Plus they recently added hooks into Plancast, which is where I keep a list of the industry events I’m attending.

So when the team was in town recently I wanted to meet up with them to see what they were thinking about the future of calendaring and scheduling and whether they were thinking of even more links to other information sources like they did with Plancast. We met on the lawn inside Google’s headquarters, right in front of building 43, which I found was metaphorical.

Are you interested in saving time? You should try Tungle and you should watch the video.

Facebook we have a problem

Leo Laporte is now claiming that Facebook is deleting and banning a radio station’s Facebook identity to allegedly remove comments about Facebook’s privacy stance.

This worries me a LOT more than whether or not you’ve taken private details like our social graph and forced them to be public.

This is about a loss of trust and goes WAY deeper than privacy.

I can’t trust that you care about my content or my business.

We have a problem.

When will you come and talk to us about this problem we are all having with you?

And I get a new email from someone who has gotten removed from Facebook every week like this one. I’m tired of this, when will you build a system to handle these kinds of complaints and handle them fairly?

All of these items remove our trust in your service. What are you going to do to regain our trust?

UPDATE: Elliot Schrage, Facebook’s VP of Global Communications, has answered the Facebook deletion problems in the comments below. He answered “Robert, I really wish you — or Louis, for that matter — would reach out to us directly for comment before simply repeating someone’s allegation. I don’t know the situation with KNOI and have asked our teams to investigate the reason the Page was disabled. I can state categorically, though, that our policies would NEVER permit us to take down a page because of it criticizes us.
You of all people should know — and have reported — that people who use Facebook regularly create groups and Pages to criticize actions we’ve taken or to call for changes to our service. A Facebook search this morning of the words “Stop Facebook” reveals over 400 Pages that may involve such protest – all of which are up and active on the site.
I think it’s irresponsible to repeat an allegation that we begun to censor content — and that we’ve started by targeting the Fan Page of a radio station in Texas.”

UPDATE #2: Facebook CEO Mark Zuckerberg has written me an email where he says he was waiting to talk about the privacy issues it has been having until they have fixes ready to demo and that he’ll be talking with journalists this week about the issues.

UPDATE #3: Facebook’s public statement on KNOI account deletion ( @leolaporte was talking about that on Google Buzz earlier today). This statement was sent to me by Andrew Noyes | Manager, Public Policy Communications, Facebook:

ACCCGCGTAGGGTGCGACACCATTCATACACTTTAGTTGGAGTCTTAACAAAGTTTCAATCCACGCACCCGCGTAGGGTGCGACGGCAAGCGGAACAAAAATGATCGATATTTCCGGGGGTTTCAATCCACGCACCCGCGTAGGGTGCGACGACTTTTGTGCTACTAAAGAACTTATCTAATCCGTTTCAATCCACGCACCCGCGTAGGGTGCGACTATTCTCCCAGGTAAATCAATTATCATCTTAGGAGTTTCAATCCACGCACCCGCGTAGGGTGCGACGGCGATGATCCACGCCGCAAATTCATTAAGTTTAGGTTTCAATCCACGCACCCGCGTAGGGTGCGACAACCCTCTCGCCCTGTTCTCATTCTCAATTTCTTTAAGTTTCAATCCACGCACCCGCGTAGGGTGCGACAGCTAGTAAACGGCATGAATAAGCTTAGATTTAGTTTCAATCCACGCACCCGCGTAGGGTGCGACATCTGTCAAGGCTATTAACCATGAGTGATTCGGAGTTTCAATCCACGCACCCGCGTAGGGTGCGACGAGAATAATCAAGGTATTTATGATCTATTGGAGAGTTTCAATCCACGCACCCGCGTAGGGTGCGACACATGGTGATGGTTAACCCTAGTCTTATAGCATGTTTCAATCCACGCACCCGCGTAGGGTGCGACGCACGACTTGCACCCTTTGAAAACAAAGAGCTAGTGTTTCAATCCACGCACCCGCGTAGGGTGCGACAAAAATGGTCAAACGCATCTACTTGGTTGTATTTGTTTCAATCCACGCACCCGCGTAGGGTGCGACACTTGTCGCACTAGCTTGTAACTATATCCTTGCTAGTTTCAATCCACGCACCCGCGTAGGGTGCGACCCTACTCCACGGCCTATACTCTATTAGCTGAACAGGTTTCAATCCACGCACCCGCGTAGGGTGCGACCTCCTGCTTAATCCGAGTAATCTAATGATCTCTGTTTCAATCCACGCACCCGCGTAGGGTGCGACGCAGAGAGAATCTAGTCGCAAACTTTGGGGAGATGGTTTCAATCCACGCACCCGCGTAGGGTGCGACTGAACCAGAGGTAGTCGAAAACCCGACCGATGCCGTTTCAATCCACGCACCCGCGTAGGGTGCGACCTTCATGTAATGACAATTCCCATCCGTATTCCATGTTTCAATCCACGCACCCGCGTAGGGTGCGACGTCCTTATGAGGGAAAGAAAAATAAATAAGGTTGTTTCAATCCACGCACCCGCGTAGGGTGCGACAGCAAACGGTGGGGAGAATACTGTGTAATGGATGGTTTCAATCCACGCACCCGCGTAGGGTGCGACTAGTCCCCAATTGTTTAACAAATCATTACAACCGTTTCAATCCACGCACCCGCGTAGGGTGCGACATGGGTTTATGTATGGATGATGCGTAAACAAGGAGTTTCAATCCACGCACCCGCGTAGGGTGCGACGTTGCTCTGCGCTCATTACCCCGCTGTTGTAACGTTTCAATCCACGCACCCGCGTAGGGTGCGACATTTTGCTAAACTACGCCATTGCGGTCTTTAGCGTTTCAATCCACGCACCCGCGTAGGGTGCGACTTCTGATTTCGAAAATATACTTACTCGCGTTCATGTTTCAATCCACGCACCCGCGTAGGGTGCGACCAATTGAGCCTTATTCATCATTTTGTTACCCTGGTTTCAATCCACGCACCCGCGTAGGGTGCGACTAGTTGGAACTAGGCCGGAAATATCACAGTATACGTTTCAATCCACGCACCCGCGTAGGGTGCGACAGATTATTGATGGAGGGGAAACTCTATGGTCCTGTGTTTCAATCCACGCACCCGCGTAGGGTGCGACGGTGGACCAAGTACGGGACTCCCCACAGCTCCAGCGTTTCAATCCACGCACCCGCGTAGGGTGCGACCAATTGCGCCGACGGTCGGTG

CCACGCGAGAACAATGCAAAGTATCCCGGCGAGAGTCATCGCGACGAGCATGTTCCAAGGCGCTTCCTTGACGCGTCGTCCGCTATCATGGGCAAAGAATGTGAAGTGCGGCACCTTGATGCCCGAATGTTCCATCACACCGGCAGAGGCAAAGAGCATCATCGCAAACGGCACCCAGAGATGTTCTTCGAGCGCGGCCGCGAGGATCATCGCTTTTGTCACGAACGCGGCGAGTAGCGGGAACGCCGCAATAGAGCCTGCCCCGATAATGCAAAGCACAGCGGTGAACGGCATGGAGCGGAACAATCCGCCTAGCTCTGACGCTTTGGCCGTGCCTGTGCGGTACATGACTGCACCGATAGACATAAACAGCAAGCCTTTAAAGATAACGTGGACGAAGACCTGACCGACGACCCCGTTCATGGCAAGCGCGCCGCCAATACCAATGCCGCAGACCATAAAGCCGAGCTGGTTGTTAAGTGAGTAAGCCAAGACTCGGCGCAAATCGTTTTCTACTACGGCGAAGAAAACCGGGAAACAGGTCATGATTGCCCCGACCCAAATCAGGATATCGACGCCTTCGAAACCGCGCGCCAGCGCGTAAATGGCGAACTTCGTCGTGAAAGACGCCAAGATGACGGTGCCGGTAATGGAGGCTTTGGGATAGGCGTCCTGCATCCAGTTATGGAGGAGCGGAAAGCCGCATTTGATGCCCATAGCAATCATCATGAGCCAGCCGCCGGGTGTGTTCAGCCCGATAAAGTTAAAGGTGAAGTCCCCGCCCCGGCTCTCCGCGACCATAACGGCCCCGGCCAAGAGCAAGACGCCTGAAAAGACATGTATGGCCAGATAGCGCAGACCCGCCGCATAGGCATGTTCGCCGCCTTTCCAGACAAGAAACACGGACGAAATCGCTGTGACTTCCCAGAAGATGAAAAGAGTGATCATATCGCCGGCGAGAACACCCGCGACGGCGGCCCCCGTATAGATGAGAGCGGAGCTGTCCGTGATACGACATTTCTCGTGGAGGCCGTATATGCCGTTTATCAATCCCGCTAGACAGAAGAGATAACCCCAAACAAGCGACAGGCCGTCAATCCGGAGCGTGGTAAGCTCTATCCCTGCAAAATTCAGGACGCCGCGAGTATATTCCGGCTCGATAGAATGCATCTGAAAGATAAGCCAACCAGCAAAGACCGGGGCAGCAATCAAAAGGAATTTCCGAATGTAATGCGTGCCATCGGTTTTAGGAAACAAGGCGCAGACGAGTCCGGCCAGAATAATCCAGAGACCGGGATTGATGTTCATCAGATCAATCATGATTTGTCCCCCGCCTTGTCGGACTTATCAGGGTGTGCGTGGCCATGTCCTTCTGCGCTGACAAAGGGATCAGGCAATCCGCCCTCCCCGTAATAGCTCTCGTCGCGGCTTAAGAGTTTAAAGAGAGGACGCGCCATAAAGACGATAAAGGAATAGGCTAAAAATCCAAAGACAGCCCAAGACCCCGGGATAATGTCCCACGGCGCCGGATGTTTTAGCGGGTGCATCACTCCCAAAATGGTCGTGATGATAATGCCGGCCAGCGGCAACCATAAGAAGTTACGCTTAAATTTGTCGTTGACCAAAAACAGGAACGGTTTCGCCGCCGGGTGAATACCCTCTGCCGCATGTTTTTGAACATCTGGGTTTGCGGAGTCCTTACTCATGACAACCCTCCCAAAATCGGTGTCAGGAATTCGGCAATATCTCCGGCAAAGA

The pages for KNOI and KRBR were disabled because one of our automated systems for detecting abuse identified improper actions on the account of the individual who also serves as the sole administrator of the Pages. The automated system is designed to keep spammers and potential harassers from abusing Facebook and is triggered when a user sends too many messages or seeks to friend too many people who ignore their requests. In this case, the user sent a large number of friend requests that were rejected. As a result, his account was disabled, and in consequence, the Pages for which he is the sole administrator were also disabled. The suggestion that our automated system has been programmed to censor those who criticize us is absurd.

Are these cloud-based social-feed enterprise disrupters boxing in Microsoft Sharepoint?

SocialWok is doing some interesting stuff with the Google ecosystem. I met up with them in the hallway at Google IO and I came away from the meeting wondering if they will stay an independent company for very long. Why? Because they are doing the most interesting thing to bring Google’s datatypes into your work. Worse yet for Microsoft, I’m seeing that a range of companies are building a wall around Microsoft’s Sharepoint and limiting its ability to grow, at best and potentially taking market share away from Ballmer’s Microsoft.

Now, one small company on its own doesn’t seem to be that big a threat to Microsoft, does it? But let’s look at a range of companies in this post and look at them holistically. I’m seeing the world move toward these newer companies.

First, a disclaimer, I work for Rackspace and we provide hosted SharePoint, so we are hoping you stay on Microsoft SharePoint for a long time and we’ll make it easy to manage your collaboration system. That said, I think it’s important to keep up to date on what’s going on in the Enterprise market, which is why I spend so much time meeting with competitive companies and doing these videos.